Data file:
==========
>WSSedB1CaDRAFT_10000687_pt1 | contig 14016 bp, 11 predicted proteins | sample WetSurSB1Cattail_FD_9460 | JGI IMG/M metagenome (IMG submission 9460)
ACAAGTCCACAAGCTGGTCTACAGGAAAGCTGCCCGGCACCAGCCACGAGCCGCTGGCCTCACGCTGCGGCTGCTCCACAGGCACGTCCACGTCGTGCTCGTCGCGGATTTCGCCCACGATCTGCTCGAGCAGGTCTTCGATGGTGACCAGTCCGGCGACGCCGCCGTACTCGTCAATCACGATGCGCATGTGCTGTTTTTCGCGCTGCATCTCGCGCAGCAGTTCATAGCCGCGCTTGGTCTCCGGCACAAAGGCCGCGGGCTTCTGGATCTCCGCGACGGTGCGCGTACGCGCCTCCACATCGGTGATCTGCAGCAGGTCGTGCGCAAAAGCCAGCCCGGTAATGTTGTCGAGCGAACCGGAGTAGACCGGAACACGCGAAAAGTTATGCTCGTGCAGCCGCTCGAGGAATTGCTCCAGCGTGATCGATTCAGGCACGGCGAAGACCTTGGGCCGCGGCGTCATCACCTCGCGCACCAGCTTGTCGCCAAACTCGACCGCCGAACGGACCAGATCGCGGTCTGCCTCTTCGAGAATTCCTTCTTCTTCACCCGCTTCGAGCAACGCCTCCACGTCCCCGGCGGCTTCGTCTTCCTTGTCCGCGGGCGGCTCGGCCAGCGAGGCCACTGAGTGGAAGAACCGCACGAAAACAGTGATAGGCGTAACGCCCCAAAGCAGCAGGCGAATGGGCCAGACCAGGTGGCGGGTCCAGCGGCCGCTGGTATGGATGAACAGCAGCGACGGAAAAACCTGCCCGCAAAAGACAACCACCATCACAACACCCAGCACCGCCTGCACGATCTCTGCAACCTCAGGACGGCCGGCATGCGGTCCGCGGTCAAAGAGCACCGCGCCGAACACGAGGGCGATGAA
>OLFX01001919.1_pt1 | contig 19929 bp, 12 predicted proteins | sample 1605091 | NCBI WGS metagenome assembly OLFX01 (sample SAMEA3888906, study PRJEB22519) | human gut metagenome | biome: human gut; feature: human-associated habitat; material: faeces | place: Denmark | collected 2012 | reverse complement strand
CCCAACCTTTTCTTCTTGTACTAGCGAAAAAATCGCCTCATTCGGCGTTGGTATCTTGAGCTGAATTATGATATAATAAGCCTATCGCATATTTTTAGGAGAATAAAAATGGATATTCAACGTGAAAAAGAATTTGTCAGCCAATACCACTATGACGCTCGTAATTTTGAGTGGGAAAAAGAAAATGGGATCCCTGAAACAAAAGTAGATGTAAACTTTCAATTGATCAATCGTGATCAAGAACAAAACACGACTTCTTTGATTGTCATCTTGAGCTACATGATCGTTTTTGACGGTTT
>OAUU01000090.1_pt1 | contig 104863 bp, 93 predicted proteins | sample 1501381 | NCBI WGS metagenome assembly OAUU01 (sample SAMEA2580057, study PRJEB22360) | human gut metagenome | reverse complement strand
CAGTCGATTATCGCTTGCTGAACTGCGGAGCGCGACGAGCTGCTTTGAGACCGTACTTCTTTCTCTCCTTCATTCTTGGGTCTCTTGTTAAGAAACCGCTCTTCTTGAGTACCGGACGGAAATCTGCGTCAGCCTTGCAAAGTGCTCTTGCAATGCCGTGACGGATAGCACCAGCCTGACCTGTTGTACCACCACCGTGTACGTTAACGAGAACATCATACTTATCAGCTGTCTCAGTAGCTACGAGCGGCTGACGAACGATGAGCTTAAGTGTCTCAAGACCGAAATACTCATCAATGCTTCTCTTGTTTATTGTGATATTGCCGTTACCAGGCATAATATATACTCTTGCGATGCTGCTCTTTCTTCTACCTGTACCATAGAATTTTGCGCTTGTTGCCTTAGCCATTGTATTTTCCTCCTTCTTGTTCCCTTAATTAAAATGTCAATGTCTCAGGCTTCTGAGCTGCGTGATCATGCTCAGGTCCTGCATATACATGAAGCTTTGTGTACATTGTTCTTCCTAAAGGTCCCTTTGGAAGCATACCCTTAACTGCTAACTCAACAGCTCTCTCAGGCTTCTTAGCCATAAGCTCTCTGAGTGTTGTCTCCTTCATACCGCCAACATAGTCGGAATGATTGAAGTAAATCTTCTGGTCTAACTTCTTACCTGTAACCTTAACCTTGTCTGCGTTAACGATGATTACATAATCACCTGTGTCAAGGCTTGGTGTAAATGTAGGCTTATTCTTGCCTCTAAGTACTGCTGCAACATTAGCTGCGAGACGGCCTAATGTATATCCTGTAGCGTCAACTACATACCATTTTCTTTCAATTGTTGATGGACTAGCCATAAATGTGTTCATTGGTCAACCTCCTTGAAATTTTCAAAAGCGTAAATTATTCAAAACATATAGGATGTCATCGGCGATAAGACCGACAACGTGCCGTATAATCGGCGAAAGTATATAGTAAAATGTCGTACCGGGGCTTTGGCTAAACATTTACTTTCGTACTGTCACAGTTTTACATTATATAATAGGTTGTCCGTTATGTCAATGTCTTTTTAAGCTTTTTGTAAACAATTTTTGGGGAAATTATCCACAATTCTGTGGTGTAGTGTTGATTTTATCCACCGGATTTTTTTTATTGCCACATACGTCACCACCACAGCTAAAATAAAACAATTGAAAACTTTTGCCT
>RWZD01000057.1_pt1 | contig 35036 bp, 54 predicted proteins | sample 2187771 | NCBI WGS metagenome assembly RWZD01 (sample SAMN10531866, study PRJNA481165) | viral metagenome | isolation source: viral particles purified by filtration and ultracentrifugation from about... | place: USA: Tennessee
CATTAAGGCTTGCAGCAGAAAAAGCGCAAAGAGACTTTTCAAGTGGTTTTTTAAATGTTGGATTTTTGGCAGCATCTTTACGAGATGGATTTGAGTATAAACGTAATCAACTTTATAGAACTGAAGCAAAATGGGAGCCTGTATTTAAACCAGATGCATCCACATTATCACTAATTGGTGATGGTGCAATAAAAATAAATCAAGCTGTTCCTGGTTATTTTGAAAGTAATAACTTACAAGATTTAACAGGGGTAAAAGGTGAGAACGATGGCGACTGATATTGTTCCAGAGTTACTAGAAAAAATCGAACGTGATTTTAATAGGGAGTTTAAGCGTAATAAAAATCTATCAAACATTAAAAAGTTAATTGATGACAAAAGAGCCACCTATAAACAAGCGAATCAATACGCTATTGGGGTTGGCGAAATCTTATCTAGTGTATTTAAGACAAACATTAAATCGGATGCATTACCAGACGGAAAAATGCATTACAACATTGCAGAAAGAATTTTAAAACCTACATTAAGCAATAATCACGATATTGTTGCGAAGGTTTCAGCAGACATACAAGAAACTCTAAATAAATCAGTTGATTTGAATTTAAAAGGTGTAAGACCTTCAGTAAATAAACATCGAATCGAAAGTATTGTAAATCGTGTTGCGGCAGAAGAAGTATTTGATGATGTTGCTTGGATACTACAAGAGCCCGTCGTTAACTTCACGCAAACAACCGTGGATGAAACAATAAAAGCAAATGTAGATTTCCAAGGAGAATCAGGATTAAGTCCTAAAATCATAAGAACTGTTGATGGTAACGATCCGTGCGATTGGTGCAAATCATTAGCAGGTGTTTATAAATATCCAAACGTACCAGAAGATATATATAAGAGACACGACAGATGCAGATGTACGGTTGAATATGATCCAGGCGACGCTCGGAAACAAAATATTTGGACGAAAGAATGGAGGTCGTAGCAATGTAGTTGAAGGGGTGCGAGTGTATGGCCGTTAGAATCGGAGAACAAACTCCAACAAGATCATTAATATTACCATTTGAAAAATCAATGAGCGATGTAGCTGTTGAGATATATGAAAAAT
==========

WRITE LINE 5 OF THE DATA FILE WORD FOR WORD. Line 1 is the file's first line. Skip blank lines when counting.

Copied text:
>OAUU01000090.1_pt1 | contig 104863 bp, 93 predicted proteins | sample 1501381 | NCBI WGS metagenome assembly OAUU01 (sample SAMEA2580057, study PRJEB22360) | human gut metagenome | reverse complement strand